Recalling the electric clock mentioned above, the procedure is basically the same with the exception one must remove the batteries, move the hands to a pre-set obscure time, do 3 back-flips, recite the Gettysburg Address, insert the batteries, and VOILA! The clock is set. One either undergoes this ritual, or the time shown and the bird sounds will never match! Do you have any idea how disturbing it is when the Tufted Titmouse sings at the time the Belted Kingfisher should be singing? Most unsettling, to be sure.
Setting the clocks in the vehicles is somewhat challenging also. Well, at least in Lovely Bride’s car. In my low-tech Jeep, there is are two little indents on the face of the radio, marked H and M. To change the setting of the Hour or Minutes, all one needs to do is stick something pointed in the little indent and press. There are a myriad of tools which can be used; ballpoint pens, straightened paper clips, toothpicks, tips of knife blades. On LB’s SUV though, I have to drag the 15 pound manual out of the glove-box, flip through a zillion pages of extraneous stuff (how to drive in the snow… fascinating), until I stumble on the 3 lines devoted to changing the clock on the radio, or “time display” to be proper. After translating the instructions from Pre-Columbian Mayan into English, I am able to set the time. I hope.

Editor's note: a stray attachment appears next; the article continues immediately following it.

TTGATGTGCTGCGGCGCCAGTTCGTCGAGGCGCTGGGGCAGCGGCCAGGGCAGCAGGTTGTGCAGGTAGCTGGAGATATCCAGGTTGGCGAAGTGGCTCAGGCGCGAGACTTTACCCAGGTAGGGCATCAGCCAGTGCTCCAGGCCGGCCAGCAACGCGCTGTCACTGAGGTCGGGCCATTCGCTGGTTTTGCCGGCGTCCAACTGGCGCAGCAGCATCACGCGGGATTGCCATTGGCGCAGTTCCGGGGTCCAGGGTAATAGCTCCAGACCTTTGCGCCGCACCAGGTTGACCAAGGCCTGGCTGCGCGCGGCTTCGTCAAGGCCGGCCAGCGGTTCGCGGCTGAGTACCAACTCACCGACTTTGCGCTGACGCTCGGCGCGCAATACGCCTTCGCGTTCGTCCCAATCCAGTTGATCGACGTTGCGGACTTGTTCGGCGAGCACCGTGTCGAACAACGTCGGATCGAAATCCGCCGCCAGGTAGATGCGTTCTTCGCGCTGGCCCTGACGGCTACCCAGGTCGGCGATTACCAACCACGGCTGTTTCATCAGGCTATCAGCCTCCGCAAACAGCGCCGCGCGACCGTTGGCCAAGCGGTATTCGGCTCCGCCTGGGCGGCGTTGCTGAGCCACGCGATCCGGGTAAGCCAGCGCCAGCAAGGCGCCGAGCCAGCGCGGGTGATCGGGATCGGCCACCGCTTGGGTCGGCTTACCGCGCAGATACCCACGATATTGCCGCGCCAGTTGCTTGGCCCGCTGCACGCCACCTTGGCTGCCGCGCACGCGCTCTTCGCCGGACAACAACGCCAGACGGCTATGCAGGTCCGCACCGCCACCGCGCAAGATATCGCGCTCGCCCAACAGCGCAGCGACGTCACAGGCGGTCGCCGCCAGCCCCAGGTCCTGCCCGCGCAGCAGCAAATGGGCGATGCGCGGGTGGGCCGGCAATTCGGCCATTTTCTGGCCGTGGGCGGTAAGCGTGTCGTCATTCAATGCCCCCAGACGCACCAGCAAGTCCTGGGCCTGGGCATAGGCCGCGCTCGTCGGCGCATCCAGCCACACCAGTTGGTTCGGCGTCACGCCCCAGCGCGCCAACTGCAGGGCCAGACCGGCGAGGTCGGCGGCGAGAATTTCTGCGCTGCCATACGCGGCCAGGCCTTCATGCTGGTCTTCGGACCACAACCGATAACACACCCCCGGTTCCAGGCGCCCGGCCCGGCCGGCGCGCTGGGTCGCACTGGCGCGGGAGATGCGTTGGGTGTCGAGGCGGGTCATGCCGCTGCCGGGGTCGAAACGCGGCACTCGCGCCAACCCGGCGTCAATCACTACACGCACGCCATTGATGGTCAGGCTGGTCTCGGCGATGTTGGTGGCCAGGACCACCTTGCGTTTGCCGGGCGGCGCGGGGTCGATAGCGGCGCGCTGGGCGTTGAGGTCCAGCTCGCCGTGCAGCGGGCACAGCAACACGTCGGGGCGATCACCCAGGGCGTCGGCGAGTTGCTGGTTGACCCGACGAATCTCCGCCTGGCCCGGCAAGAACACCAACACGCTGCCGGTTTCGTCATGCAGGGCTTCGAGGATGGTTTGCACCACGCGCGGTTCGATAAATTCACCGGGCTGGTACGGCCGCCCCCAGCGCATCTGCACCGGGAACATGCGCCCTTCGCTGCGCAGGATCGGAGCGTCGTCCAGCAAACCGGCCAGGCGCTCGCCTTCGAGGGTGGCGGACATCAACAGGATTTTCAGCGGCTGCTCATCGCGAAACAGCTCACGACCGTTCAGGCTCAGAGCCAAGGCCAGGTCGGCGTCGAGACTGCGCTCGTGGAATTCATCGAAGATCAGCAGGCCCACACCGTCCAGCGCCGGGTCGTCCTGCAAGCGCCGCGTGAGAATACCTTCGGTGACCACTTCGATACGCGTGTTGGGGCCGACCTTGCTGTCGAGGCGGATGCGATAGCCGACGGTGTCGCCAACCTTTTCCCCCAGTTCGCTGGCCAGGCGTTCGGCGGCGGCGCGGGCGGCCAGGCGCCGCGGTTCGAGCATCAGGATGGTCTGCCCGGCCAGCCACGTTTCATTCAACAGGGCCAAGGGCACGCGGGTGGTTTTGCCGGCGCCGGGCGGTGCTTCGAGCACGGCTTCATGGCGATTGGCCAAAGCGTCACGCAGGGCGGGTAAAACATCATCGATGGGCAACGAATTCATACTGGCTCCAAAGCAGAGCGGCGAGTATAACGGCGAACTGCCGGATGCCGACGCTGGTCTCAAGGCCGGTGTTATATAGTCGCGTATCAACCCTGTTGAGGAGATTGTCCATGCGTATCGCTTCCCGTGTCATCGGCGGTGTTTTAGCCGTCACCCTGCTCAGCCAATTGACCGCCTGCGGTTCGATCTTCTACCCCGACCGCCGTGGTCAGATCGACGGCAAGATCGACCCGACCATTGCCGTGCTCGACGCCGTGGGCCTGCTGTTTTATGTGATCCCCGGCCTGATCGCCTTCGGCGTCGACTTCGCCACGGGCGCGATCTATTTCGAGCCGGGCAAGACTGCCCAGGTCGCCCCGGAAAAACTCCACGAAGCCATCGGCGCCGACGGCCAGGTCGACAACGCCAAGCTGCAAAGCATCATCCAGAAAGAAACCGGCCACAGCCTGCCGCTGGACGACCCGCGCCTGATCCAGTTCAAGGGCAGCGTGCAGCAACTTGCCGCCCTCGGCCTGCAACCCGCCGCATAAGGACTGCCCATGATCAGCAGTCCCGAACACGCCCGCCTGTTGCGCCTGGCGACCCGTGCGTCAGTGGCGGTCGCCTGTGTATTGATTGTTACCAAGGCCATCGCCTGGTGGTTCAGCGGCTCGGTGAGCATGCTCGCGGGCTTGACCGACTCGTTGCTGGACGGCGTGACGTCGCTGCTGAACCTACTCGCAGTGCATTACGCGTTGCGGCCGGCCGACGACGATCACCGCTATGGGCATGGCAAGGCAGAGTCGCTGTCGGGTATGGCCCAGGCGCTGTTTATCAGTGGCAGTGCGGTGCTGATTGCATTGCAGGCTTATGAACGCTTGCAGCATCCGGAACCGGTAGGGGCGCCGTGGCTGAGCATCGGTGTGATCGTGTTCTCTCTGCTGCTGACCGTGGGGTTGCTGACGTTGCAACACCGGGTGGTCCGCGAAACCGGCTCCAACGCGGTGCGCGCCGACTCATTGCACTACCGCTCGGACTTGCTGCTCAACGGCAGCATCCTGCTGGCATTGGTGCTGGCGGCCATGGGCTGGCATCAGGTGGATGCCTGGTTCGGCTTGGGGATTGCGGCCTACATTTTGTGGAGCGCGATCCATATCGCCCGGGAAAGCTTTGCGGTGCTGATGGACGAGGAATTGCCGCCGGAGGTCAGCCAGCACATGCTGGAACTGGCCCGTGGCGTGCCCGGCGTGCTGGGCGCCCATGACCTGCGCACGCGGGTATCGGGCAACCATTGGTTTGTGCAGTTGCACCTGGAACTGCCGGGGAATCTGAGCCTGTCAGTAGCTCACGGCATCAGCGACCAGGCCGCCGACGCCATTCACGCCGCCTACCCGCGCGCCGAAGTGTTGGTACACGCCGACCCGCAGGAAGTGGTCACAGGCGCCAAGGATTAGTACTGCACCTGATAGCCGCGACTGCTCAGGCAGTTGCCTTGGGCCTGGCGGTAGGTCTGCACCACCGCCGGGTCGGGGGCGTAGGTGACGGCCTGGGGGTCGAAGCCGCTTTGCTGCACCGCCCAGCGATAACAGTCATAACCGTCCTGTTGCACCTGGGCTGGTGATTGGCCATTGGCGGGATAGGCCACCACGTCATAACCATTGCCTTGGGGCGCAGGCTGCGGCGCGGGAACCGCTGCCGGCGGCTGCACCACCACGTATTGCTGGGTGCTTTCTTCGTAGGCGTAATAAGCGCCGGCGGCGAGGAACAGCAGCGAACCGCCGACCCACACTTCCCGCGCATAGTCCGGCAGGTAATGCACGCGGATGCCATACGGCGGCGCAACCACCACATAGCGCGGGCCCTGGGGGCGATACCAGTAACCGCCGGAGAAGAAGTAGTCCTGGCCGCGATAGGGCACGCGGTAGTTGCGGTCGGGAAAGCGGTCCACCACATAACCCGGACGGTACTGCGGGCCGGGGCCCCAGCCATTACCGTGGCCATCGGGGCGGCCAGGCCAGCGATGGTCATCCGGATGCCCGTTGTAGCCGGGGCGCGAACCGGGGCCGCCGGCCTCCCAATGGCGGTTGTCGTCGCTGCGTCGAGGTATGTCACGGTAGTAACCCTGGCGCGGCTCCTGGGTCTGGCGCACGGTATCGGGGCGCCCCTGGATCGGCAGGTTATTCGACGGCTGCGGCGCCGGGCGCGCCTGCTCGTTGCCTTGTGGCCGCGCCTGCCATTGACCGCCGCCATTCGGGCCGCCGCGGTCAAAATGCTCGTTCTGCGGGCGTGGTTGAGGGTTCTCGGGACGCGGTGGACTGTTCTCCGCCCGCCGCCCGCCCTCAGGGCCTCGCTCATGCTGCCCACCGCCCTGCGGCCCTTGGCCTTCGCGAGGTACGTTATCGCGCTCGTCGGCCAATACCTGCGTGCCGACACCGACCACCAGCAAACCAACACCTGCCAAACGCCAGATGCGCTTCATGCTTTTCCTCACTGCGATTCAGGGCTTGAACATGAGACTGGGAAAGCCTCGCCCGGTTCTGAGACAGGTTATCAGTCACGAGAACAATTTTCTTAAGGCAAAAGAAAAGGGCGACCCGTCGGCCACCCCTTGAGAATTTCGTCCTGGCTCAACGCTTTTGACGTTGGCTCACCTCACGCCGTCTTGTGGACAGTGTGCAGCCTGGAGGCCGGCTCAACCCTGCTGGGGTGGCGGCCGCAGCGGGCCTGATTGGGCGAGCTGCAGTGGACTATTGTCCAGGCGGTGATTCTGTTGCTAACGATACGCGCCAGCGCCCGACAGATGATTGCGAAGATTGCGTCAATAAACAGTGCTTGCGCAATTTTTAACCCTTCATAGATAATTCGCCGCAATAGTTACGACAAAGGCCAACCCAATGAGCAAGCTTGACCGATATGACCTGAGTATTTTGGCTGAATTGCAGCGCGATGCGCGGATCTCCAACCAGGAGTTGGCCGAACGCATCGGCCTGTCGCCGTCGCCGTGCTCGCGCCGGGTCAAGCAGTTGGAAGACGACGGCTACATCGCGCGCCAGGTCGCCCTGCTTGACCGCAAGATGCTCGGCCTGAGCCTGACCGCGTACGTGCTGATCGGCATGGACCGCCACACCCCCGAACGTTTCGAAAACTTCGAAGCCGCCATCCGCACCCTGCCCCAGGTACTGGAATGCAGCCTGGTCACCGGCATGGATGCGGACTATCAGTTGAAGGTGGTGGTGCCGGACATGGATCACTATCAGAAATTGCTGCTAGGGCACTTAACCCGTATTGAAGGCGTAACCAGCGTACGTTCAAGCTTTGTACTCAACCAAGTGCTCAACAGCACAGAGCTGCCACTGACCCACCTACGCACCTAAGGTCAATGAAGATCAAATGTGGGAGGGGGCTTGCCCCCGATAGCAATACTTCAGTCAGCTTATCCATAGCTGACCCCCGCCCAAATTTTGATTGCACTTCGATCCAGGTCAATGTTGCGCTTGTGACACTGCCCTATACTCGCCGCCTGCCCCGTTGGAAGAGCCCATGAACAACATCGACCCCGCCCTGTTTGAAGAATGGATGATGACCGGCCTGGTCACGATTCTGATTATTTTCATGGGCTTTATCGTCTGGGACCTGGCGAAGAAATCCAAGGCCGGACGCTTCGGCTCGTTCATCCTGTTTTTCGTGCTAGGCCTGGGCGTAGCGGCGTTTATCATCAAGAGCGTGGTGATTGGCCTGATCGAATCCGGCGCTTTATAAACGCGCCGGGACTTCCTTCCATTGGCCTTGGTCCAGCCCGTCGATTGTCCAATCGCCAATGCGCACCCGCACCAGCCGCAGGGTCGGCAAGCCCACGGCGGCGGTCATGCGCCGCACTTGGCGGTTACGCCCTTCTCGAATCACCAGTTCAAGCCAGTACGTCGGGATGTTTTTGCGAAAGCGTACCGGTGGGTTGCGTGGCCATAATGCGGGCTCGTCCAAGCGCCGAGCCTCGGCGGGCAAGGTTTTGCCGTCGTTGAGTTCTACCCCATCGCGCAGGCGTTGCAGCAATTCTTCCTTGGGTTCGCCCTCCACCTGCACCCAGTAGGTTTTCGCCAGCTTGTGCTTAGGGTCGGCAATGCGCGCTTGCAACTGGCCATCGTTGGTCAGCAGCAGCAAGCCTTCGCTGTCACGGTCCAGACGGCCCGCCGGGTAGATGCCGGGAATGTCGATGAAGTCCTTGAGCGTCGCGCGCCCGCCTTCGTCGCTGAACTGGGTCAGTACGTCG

The good news is, once I have completed my tasks, stretched my cerebral capacity to its limit and then some; I will not have to undertake this task until, once again… I spring ahead.
Whose bright idea was this, anyhow???